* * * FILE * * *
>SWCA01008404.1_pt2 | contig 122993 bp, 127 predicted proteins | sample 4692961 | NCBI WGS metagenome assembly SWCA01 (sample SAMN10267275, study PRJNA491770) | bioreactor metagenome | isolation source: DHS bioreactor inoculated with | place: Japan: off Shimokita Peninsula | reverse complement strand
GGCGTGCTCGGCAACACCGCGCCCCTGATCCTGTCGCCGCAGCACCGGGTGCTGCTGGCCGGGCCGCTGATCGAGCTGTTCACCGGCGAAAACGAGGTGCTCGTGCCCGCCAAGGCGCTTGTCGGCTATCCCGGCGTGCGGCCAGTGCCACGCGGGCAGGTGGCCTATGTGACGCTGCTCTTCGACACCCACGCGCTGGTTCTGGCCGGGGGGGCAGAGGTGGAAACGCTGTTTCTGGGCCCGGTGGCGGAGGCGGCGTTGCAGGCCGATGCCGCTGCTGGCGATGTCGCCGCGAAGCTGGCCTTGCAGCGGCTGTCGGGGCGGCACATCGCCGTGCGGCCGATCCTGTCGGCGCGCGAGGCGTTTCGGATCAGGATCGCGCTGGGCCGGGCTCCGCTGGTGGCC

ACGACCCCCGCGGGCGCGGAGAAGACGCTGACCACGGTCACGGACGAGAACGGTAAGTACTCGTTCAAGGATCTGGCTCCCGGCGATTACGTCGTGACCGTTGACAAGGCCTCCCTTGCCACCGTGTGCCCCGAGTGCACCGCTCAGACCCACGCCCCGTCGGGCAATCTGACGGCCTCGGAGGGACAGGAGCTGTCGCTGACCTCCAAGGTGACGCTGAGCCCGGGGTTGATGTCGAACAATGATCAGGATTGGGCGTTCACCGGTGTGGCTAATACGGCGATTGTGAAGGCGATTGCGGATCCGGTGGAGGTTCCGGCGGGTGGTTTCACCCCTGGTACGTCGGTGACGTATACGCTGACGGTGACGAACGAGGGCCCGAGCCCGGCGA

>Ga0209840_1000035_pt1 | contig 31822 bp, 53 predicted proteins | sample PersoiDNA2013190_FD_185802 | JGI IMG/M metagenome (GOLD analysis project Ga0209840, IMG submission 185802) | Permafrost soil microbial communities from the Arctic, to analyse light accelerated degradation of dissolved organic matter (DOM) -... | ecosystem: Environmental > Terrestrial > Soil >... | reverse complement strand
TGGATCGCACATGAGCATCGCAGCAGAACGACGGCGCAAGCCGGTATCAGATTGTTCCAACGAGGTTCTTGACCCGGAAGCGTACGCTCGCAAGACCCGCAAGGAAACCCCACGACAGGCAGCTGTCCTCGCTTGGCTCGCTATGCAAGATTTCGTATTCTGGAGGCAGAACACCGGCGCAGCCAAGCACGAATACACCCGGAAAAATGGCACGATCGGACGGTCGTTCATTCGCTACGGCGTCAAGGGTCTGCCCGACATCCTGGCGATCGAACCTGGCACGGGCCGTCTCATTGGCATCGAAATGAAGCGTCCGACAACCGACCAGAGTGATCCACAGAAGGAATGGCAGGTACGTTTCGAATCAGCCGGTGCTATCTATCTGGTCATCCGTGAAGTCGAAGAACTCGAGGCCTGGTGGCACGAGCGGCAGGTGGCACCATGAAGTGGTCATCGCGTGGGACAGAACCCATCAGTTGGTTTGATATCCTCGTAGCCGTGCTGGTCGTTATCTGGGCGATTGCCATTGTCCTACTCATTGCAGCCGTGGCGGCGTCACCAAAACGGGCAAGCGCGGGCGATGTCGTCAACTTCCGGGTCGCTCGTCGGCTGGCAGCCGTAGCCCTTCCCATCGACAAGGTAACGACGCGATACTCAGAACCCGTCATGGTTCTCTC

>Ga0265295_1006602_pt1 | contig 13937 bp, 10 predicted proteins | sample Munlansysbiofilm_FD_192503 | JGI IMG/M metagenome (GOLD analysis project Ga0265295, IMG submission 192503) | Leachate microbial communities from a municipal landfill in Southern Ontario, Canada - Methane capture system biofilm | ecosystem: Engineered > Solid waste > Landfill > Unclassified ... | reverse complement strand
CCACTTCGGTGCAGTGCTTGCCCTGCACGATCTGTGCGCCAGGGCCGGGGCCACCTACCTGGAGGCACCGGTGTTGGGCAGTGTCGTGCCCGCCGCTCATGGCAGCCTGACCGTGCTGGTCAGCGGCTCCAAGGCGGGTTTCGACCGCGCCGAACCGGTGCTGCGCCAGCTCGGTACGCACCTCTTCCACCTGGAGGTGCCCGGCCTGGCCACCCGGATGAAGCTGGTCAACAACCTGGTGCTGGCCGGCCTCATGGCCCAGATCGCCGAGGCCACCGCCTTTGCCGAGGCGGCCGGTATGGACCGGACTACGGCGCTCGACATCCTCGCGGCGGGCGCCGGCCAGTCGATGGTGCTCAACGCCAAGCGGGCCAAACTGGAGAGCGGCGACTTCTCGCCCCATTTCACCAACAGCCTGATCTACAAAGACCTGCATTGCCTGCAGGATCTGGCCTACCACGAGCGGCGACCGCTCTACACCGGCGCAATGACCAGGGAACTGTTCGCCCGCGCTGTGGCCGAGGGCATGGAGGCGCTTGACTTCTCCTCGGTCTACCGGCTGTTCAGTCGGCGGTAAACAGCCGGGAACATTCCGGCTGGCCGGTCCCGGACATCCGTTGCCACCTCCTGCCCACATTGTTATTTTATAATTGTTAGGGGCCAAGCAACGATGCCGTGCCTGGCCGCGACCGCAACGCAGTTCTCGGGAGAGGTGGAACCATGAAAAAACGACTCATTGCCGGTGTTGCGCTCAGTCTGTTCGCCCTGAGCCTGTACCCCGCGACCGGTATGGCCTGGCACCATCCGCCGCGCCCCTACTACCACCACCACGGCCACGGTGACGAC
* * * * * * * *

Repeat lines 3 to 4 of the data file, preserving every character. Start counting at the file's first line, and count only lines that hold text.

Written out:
ACGACCCCCGCGGGCGCGGAGAAGACGCTGACCACGGTCACGGACGAGAACGGTAAGTACTCGTTCAAGGATCTGGCTCCCGGCGATTACGTCGTGACCGTTGACAAGGCCTCCCTTGCCACCGTGTGCCCCGAGTGCACCGCTCAGACCCACGCCCCGTCGGGCAATCTGACGGCCTCGGAGGGACAGGAGCTGTCGCTGACCTCCAAGGTGACGCTGAGCCCGGGGTTGATGTCGAACAATGATCAGGATTGGGCGTTCACCGGTGTGGCTAATACGGCGATTGTGAAGGCGATTGCGGATCCGGTGGAGGTTCCGGCGGGTGGTTTCACCCCTGGTACGTCGGTGACGTATACGCTGACGGTGACGAACGAGGGCCCGAGCCCGGCGA

>Ga0209840_1000035_pt1 | contig 31822 bp, 53 predicted proteins | sample PersoiDNA2013190_FD_185802 | JGI IMG/M metagenome (GOLD analysis project Ga0209840, IMG submission 185802) | Permafrost soil microbial communities from the Arctic, to analyse light accelerated degradation of dissolved organic matter (DOM) -... | ecosystem: Environmental > Terrestrial > Soil >... | reverse complement strand